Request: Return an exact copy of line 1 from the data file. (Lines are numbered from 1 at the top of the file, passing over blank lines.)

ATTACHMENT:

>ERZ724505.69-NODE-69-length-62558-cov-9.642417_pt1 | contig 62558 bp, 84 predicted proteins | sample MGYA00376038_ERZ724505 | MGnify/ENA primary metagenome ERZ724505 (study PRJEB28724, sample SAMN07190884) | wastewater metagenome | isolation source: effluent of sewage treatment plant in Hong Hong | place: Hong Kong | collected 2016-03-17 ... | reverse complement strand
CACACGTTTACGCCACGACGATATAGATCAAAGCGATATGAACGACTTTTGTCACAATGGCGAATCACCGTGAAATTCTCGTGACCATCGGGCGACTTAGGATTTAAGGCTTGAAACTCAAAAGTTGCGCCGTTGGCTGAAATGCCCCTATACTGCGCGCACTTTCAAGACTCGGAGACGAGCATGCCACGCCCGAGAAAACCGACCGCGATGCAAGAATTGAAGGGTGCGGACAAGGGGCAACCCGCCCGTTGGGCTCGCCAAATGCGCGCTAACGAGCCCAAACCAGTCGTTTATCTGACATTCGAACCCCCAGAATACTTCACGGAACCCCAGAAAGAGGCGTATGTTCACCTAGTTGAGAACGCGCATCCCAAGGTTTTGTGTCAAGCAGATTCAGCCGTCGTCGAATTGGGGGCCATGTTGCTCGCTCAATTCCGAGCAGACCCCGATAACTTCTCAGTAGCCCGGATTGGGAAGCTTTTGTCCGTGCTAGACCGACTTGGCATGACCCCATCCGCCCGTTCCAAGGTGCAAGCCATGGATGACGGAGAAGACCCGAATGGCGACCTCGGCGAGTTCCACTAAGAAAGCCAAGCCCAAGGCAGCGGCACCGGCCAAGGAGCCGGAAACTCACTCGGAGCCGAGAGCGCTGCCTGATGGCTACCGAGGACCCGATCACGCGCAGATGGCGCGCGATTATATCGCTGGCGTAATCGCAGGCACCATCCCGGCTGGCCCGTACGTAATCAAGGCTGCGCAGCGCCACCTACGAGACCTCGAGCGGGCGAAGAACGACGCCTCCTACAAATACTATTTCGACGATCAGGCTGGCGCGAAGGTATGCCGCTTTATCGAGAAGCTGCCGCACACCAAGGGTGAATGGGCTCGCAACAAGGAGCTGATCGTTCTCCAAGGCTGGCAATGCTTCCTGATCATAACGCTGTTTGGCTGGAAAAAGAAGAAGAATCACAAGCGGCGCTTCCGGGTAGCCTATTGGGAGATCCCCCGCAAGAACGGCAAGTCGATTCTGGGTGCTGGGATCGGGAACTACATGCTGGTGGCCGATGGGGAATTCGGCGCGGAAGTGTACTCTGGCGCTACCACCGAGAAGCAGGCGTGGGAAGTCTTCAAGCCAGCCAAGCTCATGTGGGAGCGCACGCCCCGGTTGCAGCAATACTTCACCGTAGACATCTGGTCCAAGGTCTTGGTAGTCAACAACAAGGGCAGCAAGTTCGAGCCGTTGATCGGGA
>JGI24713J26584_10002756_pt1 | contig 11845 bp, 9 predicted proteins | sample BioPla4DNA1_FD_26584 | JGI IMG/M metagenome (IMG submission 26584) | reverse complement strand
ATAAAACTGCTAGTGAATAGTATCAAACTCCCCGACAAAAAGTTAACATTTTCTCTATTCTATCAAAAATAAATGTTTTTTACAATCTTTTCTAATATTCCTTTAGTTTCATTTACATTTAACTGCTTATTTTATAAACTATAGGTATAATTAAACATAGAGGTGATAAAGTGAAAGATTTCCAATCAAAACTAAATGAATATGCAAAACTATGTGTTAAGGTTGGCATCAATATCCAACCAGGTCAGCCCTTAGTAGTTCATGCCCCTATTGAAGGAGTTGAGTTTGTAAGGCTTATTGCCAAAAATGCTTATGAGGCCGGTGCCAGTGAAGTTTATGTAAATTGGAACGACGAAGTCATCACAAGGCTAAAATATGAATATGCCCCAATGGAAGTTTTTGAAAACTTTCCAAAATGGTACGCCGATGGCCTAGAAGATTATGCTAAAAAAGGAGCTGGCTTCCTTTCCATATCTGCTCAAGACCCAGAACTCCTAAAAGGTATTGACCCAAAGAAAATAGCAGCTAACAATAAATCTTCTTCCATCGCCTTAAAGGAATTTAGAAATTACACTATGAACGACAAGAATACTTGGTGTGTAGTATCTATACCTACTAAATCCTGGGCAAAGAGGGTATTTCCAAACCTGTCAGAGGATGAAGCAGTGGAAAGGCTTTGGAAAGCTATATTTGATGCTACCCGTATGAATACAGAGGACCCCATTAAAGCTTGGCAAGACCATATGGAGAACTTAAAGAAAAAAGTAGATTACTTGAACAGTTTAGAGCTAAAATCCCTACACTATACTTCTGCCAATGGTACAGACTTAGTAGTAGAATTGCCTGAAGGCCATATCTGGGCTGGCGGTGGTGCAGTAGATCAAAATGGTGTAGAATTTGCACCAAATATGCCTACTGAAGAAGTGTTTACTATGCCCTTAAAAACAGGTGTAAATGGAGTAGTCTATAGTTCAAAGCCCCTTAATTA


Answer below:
>ERZ724505.69-NODE-69-length-62558-cov-9.642417_pt1 | contig 62558 bp, 84 predicted proteins | sample MGYA00376038_ERZ724505 | MGnify/ENA primary metagenome ERZ724505 (study PRJEB28724, sample SAMN07190884) | wastewater metagenome | isolation source: effluent of sewage treatment plant in Hong Hong | place: Hong Kong | collected 2016-03-17 ... | reverse complement strand